02 09

Study questions for hamlet act 4

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Hamlet Discussion Questions - Washington State University

  • What is "rotten in the state of Denmark," as Marcellus tells us? What do we learn about the situation in Scene I? In Scene II?
  • In what ways is Scene II a contrast to Scene I? What do we learn about Gertrude, Claudius, and Hamlet in this scene?
  • What is the function of the Polonius-Ophelia-Laertes family in this play? What parallels exist between their situation and that of the ruling family?
  • What does Hamlet learn from the Ghost's speech?

Act II

  • Why does this act open with Polonius and Reynaldo? What does this tell us about Polonius's character, and what theme or motif does it introduce in the play?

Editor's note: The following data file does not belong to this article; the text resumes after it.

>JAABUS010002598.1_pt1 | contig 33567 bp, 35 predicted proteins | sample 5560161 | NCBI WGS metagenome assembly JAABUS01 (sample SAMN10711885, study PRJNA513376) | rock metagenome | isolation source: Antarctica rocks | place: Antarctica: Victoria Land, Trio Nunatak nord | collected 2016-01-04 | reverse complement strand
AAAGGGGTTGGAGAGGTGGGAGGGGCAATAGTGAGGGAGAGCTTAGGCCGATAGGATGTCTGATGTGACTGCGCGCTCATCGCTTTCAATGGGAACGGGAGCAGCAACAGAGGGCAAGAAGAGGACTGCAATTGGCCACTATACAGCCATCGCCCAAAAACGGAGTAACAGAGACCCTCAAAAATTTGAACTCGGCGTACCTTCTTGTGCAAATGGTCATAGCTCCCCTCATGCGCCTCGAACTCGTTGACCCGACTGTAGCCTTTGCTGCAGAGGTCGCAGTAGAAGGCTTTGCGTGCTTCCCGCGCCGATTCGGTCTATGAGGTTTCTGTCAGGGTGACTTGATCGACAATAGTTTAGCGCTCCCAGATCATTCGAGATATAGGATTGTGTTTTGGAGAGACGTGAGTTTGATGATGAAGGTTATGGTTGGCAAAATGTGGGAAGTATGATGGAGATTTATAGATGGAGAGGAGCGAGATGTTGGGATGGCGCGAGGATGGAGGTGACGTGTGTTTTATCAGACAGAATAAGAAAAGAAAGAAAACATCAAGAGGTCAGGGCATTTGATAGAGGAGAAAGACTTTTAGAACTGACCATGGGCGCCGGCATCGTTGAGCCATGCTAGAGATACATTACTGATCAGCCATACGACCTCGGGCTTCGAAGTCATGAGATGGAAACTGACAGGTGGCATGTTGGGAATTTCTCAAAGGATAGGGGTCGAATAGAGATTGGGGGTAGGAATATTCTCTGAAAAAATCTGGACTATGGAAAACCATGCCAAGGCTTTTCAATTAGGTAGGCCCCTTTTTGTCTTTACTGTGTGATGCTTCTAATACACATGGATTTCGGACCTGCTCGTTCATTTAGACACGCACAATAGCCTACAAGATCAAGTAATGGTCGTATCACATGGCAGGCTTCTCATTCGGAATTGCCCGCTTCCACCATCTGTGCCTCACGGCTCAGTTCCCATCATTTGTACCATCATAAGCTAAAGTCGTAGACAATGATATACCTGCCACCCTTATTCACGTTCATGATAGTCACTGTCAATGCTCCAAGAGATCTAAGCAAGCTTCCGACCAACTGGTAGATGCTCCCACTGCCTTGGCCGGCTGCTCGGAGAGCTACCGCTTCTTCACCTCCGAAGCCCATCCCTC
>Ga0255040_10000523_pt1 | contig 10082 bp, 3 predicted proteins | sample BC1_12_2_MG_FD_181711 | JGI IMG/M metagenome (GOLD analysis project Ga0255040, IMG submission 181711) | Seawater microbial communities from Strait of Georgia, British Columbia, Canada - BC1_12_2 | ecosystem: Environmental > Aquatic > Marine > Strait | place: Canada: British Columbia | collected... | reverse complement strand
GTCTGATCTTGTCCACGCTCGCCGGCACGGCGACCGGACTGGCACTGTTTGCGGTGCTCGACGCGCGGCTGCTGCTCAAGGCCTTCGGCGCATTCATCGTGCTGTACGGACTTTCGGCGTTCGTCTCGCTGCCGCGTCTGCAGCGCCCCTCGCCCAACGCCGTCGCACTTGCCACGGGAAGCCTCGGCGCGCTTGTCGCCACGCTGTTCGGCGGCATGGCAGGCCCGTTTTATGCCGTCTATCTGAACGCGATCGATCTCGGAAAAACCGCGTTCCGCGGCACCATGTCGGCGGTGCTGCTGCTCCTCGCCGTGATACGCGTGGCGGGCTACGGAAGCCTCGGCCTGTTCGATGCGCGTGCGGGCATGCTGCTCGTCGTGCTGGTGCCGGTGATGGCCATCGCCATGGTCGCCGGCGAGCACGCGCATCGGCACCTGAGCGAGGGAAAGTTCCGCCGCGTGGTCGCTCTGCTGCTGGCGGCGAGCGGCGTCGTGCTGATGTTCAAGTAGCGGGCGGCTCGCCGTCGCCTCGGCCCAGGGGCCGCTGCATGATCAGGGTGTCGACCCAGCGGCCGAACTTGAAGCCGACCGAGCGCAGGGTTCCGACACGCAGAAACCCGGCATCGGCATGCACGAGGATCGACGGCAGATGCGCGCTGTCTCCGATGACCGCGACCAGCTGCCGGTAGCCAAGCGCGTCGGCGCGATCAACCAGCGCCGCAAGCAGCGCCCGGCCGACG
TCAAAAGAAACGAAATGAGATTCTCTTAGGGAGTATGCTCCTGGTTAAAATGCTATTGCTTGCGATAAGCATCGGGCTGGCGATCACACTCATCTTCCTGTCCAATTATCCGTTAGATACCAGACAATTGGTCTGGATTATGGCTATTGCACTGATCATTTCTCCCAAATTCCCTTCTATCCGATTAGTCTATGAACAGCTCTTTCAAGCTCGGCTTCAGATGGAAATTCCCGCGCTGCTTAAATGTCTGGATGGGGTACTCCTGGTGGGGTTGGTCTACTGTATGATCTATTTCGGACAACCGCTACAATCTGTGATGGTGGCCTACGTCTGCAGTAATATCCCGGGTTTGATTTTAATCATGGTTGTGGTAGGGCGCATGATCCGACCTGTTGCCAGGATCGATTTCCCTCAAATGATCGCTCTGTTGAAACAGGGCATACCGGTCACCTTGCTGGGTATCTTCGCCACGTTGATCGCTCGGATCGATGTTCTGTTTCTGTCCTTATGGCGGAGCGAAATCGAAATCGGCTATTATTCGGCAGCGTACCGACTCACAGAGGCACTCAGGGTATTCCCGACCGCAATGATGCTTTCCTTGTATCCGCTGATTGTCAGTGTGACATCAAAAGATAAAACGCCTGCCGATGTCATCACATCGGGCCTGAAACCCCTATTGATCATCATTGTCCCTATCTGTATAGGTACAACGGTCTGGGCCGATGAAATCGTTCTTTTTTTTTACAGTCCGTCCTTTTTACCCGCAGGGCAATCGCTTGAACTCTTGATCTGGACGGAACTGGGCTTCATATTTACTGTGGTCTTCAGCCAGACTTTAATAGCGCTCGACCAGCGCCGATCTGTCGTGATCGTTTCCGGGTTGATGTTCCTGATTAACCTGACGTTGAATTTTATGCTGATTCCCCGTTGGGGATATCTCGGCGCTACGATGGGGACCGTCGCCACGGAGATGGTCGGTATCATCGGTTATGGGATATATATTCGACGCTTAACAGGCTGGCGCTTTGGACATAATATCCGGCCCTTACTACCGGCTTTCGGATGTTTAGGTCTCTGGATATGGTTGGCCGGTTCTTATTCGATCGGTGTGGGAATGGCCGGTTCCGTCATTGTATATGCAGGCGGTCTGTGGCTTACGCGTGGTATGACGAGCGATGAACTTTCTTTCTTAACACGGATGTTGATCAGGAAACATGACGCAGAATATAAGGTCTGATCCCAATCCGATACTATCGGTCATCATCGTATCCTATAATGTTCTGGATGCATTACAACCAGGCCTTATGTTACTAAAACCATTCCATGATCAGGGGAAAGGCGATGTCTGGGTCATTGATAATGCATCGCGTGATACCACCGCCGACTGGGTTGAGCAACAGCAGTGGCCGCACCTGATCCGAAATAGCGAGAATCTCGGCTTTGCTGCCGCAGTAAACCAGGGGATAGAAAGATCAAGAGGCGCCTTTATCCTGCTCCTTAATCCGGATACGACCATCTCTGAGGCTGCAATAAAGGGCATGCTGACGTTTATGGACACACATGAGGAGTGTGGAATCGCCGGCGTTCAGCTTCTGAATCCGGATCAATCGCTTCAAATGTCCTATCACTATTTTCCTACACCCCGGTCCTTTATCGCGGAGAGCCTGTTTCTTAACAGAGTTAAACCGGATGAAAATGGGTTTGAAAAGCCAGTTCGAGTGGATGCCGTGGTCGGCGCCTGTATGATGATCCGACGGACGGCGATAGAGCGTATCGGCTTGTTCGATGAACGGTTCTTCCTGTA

• How does the interaction between Hamlet and Rosencrantz and Guildenstern help to explain what's wrong with Hamlet? Why are Rosencrantz and Guildenstern in Denmark?
  • The First Player's speech is often cut in performances of the play. Explain why it is important and why it should not be cut.
  • Hamlet's "O what a rogue and peasant slave am I" is the first of his soliloquies.
Why is this significant?
  • Why is Ophelia mad? Does anything she say make sense? What happens to her at the end of Act IV? What does her madness and death symbolize about the kingdom?
  • Look at the scene with Laertes and Claudius (IV.vii). What plans do they have for Hamlet? How does this scene establish Laertes as a foil for Hamlet?
  • Why is Hamlet less present in this act than in the previous three?
  • Act V

    • Why does this scene begin with two clowns trading jokes? Do their jokes make any sense in the context of the play?
    • Where do Hamlet and Laertes fight in V.ii?
    • Who is Osric, and why is he included in the play?
    • Does Hamlet realize that he might not come out of this fight alive? See V.ii.225-238.
    • What is the outcome of the fight scene at the end?